Plagues and Peoples by William H. McNeill. Kindle, paperback, and hardcover. This is the book that taught me most of what I know about epidemics and their control, with lots of historical context.

I really need to sit down and read it again, because it’s been a while and it’s a great book…

Magic Shots by Allan Chase. Hardcover, out of print (buy it used). Before I first read this, I didn’t realize that most vaccinations were pretty much invented from scratch, using wildly different principles.

Like a lot of history-of-science books, it reads like a whodunit. Or, in this case, a series of whodunits.

Coronavirus Tips

Things I’ve Learned

Random things I’ve learned about living through the COVID-19 outbreak:

  • It’s hard to wash my hands for twenty seconds. I’m told that singing “Happy Birthday to You” twice is about 20 seconds, but I haven’t actually tested this. Anyway, I find it hard to make myself wash my hands for that long. It’s much easier to make myself wash my hands twice. It works out the same, but doesn’t go against any long-standing habits.
  • Also, the first two verses of the Brady Bunch theme song are around twenty seconds when I sing it.
  • Local supermarkets have online ordering with either “deliver to your door” or “deliver to your car” options. No one will actually deliver to our farm, but we tried a $100-ish order at the local Fred Meyer, and it worked out fine. With online ordering, you not only don’t have to enter the store, they don’t even get a chance to touch your credit card.
  • Similarly, McDonald’s has curbside service. Their app is really awful until you add the things you actually order to Favorites. Then it’s suddenly good. (Karl, my autistic son, still orders ten Chicken McNuggets, no sauce, a small fries, and a large Diet Coke, no ice, plus straw every single time—and at every opportunity.) Now it’s just a few clicks.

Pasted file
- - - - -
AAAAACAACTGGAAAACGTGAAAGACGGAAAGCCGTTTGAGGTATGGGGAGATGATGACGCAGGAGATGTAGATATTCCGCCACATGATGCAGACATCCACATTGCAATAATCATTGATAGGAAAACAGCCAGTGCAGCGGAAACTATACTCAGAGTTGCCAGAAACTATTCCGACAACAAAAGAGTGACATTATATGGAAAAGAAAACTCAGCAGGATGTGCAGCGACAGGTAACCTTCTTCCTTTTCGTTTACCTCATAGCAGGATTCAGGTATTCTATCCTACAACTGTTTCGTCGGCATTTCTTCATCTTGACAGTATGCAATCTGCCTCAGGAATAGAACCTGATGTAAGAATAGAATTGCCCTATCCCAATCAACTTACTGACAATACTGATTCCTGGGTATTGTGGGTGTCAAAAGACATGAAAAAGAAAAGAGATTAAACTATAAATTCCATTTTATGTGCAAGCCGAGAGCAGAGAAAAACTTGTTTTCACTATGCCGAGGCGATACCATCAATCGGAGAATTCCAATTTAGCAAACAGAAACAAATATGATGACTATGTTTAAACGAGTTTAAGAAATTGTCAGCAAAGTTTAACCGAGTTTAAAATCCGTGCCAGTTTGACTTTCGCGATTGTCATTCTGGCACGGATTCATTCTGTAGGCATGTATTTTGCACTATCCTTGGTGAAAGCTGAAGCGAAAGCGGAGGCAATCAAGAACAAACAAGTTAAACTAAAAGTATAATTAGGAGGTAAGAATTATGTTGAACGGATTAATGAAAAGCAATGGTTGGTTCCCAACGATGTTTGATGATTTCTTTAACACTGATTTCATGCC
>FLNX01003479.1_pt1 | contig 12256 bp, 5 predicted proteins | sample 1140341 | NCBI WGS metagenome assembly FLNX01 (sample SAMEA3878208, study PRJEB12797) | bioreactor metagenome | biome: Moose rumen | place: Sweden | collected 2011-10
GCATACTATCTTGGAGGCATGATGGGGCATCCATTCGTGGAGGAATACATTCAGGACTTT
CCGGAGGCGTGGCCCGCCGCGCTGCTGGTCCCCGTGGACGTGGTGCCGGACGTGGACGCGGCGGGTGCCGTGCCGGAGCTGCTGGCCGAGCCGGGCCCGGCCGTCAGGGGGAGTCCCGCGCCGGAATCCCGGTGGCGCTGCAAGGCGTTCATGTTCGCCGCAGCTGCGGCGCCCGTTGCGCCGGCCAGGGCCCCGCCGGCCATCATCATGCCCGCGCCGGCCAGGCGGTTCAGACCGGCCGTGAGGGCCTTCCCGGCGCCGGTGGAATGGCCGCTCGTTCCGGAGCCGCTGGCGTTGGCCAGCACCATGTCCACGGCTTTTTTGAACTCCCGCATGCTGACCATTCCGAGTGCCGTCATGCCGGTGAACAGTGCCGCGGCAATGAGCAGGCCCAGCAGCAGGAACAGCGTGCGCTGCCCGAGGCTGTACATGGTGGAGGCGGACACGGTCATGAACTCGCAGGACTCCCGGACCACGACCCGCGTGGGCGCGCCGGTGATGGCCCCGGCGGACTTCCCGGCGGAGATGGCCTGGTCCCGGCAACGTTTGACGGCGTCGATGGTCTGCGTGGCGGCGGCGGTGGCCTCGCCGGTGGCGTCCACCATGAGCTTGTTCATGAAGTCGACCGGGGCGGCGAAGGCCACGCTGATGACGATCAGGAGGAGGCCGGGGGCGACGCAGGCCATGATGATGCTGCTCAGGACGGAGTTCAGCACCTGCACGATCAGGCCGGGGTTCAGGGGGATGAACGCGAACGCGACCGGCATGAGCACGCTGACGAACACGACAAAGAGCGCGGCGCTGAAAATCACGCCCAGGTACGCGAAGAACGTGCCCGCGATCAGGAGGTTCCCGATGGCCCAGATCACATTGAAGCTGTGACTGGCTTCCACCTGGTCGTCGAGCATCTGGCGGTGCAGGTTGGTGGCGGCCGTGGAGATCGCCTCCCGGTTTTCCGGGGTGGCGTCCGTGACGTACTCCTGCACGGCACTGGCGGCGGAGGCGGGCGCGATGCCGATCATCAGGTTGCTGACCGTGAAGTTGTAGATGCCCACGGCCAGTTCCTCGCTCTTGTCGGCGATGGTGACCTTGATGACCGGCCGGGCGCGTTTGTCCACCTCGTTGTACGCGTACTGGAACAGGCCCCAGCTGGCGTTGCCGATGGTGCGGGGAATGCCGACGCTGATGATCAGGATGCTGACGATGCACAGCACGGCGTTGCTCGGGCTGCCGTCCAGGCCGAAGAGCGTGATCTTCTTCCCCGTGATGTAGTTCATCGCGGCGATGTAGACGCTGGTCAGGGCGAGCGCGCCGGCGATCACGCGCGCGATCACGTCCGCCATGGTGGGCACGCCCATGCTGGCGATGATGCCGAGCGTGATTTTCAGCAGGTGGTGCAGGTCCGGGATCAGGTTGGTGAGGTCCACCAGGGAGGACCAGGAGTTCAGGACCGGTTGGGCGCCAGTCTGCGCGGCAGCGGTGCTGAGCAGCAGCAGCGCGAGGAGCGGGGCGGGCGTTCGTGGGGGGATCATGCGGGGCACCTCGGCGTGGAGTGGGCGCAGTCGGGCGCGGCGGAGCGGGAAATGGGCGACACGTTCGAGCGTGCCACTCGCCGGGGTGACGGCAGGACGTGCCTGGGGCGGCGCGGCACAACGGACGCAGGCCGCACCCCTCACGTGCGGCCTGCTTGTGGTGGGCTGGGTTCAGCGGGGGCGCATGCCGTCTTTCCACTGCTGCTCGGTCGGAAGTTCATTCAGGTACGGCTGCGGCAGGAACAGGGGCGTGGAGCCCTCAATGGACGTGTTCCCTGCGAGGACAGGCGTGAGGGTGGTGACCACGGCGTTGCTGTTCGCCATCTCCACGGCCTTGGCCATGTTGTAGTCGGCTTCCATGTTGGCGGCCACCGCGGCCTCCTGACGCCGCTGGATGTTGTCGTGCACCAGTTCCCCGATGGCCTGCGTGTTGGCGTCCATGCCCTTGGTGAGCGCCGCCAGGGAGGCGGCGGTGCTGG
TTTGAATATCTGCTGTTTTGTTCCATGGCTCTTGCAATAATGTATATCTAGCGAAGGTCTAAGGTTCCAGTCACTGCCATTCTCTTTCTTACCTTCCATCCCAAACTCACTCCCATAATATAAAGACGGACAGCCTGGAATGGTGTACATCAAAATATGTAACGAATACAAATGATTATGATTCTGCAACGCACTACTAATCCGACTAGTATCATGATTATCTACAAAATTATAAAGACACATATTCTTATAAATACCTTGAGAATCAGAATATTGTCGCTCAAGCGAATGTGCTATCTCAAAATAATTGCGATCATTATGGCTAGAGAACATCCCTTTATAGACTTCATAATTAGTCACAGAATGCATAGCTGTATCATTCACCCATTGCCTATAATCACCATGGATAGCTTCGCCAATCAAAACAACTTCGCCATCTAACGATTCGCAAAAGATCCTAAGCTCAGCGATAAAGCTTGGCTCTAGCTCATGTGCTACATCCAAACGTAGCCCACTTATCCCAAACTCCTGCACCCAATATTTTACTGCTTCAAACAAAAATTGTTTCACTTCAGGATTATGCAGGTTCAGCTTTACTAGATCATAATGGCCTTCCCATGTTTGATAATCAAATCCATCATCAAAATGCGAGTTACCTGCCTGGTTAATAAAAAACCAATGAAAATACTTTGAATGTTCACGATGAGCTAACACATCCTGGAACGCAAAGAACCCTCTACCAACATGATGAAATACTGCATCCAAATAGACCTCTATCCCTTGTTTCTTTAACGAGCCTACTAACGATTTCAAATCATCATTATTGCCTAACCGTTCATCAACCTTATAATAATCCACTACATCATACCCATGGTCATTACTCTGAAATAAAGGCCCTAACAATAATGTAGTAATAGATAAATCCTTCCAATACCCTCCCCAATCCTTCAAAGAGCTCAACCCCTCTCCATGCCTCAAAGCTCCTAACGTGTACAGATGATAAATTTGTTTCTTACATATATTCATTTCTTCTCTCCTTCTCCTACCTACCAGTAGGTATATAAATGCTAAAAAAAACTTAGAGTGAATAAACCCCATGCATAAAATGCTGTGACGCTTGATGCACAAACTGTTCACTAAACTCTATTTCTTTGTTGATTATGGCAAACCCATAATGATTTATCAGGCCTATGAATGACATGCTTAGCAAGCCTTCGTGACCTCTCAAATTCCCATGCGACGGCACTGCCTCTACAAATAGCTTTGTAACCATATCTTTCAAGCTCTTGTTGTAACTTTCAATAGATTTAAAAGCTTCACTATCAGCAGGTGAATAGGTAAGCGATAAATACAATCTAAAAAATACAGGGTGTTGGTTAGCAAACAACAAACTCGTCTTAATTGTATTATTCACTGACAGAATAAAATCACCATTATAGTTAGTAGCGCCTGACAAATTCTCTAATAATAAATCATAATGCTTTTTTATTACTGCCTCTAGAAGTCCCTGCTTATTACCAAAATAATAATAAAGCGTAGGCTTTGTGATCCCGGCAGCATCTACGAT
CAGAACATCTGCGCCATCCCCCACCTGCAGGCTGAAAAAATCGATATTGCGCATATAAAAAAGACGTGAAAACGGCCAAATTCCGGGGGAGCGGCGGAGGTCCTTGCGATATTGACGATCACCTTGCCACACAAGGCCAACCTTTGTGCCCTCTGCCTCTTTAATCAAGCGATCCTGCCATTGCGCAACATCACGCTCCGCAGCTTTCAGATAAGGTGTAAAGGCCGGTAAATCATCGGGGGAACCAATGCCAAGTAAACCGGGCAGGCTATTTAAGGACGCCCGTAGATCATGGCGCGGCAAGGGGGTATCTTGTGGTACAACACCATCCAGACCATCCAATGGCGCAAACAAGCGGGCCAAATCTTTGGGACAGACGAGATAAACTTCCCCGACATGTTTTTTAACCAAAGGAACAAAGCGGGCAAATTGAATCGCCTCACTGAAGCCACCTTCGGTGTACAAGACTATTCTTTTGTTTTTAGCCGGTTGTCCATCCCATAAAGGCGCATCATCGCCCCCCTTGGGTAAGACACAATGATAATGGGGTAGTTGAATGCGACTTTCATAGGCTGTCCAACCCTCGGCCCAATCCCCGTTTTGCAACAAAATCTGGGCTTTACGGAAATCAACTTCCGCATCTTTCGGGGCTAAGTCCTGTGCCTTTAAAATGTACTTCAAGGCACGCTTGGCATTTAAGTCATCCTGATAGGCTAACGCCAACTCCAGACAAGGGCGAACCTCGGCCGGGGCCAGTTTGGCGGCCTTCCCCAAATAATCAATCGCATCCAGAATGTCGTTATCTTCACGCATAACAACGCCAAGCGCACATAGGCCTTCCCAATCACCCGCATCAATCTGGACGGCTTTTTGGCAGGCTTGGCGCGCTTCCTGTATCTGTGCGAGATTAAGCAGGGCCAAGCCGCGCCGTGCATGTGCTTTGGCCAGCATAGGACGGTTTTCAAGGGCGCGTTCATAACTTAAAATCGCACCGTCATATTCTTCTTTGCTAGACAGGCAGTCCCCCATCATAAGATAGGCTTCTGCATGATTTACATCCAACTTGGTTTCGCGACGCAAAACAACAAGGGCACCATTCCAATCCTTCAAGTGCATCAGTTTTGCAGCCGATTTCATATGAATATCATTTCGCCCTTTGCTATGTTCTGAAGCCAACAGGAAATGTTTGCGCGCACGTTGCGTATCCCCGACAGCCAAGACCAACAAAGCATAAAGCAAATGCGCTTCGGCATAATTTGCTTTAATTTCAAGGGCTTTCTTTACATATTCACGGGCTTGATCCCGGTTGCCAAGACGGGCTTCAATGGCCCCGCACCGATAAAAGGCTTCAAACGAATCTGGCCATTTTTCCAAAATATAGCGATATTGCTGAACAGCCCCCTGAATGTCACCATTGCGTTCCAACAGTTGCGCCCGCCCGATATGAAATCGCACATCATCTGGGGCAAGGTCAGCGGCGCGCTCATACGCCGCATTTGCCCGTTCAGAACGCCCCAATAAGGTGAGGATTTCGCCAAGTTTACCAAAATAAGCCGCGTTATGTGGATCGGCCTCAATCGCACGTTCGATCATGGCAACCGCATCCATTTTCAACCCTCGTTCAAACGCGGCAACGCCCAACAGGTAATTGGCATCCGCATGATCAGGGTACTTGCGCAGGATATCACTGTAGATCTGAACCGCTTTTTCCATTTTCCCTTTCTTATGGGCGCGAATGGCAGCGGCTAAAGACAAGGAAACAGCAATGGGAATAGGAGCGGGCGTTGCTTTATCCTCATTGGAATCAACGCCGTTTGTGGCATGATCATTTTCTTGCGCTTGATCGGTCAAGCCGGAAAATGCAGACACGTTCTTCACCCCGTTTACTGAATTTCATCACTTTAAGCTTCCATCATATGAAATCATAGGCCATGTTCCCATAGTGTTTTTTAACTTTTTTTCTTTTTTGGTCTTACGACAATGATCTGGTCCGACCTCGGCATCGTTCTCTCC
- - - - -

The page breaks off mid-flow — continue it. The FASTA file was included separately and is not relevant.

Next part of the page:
• Lots of people, including most so-called leaders and experts, don’t understand the concept of exponential growth or any of the other basic mechanics of viral infections. Instead, they spin a spinner to decide which kind of bogus black-and-white thinking to apply, then believe it with all their heart. But reality does seep in through the various cracks in their noggins, and everyone seems to be getting clued in over time. A heartbreakingly long time for most of them, they they really are getting there.

Things We’ve Done

And here are some of the things we’ve done:

  • I’m taking more walks and otherwise taking health more seriously.
  • I put in-person sessions in my (very) part-time hypnosis practice on hold. Skype sessions are still hunky-dory. Not that my downtown office building is crowded, but I’d feel like a big silly if I got sick after not taking this precaution.
  • I work from home, but last month I avoided a chance to travel to a meeting at my employer’s headquarters, partly because of coronavirus concerns.
  • Karen’s self-employed (she sells used books on Amazon) and all the venues that would be kind of scary (library book sales and such) have all closed anyway, so it’s time to clear out our backlog. Not that we an actually ship anything to Amazon right now: they’ve turned off the spigot for the moment.